We’re gradually straying out of the romance genre but Liesel and Rudy are one of the most bittersweet romances I’ve ever read. The Book Thief follows the story of a young girl called Liesel as she is sent to live with foster parents on Himmel Street, Munich during WW2.

It’s a deeply compelling read, following the lives of the poverty-stricken inhabitants as they survive under the rule of the Nazi party. Some are sold out to the ideology, others learn to rebel in their own ways, but mostly the story follows the day-to-day life of Liesel Memminger and her various misadventures (usually at the prompting of her best friend Rudy).

Underneath it all is the thread of Rudy’s love for Liesel. He loves her from the moment he first sees her and as they grown up on the streets of war-torn Munich, sharing in the loss, the danger, and the small daily triumphs, love blossoms between them.

book thief

He must have loved her so incredibly hard. So hard that he would never ask for her lips again and would go to his grave without them.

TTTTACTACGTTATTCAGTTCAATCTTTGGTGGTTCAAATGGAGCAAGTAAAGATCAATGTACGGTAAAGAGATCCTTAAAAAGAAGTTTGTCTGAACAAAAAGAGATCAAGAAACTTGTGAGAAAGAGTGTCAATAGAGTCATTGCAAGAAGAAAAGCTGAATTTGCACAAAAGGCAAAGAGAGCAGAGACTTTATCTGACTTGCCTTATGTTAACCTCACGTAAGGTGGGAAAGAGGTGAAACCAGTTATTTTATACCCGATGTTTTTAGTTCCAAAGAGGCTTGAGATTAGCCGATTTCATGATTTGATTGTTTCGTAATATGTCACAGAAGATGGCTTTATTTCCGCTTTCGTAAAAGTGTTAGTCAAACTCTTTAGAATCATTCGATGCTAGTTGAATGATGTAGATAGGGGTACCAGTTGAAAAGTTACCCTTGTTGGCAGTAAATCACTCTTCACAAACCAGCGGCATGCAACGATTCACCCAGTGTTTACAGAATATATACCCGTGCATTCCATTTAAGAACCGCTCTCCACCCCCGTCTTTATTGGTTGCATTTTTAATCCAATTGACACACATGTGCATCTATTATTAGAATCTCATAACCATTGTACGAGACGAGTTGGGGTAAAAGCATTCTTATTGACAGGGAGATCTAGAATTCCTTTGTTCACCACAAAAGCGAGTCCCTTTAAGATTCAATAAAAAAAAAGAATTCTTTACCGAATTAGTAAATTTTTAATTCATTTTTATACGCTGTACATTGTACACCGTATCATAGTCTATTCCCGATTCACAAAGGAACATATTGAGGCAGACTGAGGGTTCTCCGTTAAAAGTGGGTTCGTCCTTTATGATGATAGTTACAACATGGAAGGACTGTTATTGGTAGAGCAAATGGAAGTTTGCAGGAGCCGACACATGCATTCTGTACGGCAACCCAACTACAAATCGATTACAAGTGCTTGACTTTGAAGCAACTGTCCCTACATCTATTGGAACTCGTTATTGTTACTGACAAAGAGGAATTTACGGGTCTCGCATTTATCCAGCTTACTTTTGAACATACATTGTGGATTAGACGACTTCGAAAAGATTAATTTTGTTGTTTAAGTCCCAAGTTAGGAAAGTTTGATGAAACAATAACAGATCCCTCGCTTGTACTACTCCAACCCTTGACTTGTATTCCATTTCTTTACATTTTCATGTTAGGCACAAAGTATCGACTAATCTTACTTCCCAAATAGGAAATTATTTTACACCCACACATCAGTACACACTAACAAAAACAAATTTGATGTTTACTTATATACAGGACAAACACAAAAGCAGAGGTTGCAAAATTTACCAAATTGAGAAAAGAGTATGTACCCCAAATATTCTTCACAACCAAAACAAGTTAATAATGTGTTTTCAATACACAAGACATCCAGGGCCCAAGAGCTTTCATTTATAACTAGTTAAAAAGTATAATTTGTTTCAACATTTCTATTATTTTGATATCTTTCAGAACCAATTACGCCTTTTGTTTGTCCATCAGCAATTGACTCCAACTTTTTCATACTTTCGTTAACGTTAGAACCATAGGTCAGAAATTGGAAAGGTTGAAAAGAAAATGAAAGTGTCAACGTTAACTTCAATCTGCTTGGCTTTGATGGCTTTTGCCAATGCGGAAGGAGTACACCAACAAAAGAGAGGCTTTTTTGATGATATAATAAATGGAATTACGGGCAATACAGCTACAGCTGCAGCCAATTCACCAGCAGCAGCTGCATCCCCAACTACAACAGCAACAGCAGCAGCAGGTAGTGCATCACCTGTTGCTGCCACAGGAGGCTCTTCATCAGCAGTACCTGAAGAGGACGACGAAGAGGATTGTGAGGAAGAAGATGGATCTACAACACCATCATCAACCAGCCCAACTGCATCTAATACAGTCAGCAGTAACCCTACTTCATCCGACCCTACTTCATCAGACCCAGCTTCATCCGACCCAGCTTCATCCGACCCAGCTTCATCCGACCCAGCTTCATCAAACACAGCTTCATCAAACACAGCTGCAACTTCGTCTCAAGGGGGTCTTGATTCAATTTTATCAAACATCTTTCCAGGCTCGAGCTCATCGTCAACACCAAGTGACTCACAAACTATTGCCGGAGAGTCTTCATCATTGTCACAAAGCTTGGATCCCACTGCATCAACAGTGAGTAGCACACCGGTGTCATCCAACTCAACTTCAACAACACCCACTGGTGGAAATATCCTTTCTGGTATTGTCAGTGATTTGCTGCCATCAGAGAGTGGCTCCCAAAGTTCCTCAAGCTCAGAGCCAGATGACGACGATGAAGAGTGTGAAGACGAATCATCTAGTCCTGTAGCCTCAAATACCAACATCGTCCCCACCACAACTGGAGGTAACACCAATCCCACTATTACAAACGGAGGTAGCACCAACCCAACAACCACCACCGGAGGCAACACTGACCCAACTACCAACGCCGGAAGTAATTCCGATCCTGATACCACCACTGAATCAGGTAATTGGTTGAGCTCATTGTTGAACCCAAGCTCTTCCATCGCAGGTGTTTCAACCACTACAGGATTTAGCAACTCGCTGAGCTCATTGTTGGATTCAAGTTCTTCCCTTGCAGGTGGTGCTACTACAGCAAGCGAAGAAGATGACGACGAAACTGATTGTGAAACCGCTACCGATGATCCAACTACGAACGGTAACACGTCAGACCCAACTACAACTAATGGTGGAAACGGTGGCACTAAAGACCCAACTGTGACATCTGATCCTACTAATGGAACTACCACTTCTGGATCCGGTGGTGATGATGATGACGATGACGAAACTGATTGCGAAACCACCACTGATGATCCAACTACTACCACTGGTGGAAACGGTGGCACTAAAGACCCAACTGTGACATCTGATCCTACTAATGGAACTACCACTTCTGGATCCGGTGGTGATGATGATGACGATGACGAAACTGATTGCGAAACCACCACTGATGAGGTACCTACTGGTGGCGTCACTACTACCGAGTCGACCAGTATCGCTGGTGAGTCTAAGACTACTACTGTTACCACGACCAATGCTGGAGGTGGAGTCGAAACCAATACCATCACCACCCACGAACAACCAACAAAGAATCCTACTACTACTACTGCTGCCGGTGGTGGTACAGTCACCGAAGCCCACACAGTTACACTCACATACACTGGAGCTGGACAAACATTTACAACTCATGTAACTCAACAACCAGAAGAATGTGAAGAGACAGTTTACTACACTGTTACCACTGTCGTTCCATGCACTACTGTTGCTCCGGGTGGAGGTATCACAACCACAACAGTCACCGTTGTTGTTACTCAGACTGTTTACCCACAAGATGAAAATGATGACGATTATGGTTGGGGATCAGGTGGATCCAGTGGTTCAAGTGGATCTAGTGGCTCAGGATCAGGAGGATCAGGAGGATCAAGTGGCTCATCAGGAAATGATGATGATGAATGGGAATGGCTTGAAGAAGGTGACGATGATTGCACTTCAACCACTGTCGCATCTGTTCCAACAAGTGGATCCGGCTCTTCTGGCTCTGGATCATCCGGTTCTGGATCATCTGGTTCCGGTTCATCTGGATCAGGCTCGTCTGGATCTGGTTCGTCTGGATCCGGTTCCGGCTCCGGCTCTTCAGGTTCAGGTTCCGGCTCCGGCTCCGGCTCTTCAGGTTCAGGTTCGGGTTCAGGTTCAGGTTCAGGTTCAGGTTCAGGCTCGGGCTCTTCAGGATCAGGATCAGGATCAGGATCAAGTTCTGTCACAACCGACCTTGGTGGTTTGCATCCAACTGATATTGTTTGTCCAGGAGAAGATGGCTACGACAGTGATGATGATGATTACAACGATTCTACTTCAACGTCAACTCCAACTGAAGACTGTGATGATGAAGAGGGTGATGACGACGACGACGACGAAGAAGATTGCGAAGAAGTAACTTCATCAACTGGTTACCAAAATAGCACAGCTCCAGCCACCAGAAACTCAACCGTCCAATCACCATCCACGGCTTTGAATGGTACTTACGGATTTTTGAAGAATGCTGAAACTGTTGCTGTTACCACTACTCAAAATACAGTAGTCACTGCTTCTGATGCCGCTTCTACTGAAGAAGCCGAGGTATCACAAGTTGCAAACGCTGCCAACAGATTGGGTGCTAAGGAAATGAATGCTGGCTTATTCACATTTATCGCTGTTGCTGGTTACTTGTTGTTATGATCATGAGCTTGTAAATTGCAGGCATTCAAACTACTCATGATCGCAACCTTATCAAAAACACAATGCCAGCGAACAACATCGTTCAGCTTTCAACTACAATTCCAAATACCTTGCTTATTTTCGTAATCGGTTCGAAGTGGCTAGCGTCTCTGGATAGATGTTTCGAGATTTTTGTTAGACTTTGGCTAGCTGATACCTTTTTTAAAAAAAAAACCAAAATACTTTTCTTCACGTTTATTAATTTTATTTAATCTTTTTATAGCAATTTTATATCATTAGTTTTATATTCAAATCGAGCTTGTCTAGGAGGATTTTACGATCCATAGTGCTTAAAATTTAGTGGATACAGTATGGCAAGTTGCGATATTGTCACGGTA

Twig and Maugin: Midnight Over Sanctaphrax and The Stone Pilot 

The Edge Chronicles are one of the best series on the shelves, yet they’re weirdly unknown in the reading community. The books are set in the fantasy world of the Edge, a world with floating stones and lightning dust that can purify water – and that’s before you come to the incredible creatures roaming its lands.

The series follow members of the same family down throughout the history of the Edge. Twig appears early on in these books, inheriting captaincy of a Sky Pirate ship from his father, Cloud Wolf (Quint). On that ship is a stone pilot (standard for sky ships) who turns out to be a female trog who missed her coming-of-age ceremony and is stuck as a human-like being.

Stone Pilot


Through their various adventures, they grow close and Maugin (the stone pilot) ends up waiting for generations at Riverrise (the mystical source of the Edge River) for Twig to return from saving Sanctaphrax, the floating city. Maugrin’s full story is made more clear in The Stone Pilot, a short book produced for World Book Day. Their romance is moving and faithful and the whole series of books are most definitely worth reading.

Your Turn

  • What are your favourite underrated romances in books?
  • What makes a romance (or romantic subplot) worth reading?